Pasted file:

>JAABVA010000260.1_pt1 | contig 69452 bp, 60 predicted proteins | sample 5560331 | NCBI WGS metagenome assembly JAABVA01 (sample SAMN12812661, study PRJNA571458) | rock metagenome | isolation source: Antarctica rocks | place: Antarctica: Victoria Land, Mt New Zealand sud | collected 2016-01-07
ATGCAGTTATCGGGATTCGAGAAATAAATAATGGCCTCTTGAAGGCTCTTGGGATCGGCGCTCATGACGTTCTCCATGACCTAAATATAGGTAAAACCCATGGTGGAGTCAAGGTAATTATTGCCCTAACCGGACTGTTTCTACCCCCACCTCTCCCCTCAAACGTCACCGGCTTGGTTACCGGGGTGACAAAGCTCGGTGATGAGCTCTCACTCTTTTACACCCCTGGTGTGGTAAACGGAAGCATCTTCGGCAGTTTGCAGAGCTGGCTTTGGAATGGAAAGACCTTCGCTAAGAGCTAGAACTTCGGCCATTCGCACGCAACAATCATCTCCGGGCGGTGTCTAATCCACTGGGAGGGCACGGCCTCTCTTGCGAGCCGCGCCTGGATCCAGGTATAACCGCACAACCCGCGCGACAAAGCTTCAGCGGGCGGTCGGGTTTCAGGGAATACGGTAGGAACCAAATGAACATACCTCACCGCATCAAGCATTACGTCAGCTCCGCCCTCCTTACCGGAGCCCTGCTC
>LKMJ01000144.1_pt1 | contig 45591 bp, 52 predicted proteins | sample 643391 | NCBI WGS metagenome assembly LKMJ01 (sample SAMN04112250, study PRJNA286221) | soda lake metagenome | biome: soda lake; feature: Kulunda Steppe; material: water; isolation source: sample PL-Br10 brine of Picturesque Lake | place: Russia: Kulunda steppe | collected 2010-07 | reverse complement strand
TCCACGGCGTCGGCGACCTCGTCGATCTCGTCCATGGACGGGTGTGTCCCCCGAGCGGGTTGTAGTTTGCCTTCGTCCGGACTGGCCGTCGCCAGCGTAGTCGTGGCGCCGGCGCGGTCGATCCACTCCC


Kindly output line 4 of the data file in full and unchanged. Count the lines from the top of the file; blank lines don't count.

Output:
TCCACGGCGTCGGCGACCTCGTCGATCTCGTCCATGGACGGGTGTGTCCCCCGAGCGGGTTGTAGTTTGCCTTCGTCCGGACTGGCCGTCGCCAGCGTAGTCGTGGCGCCGGCGCGGTCGATCCACTCCC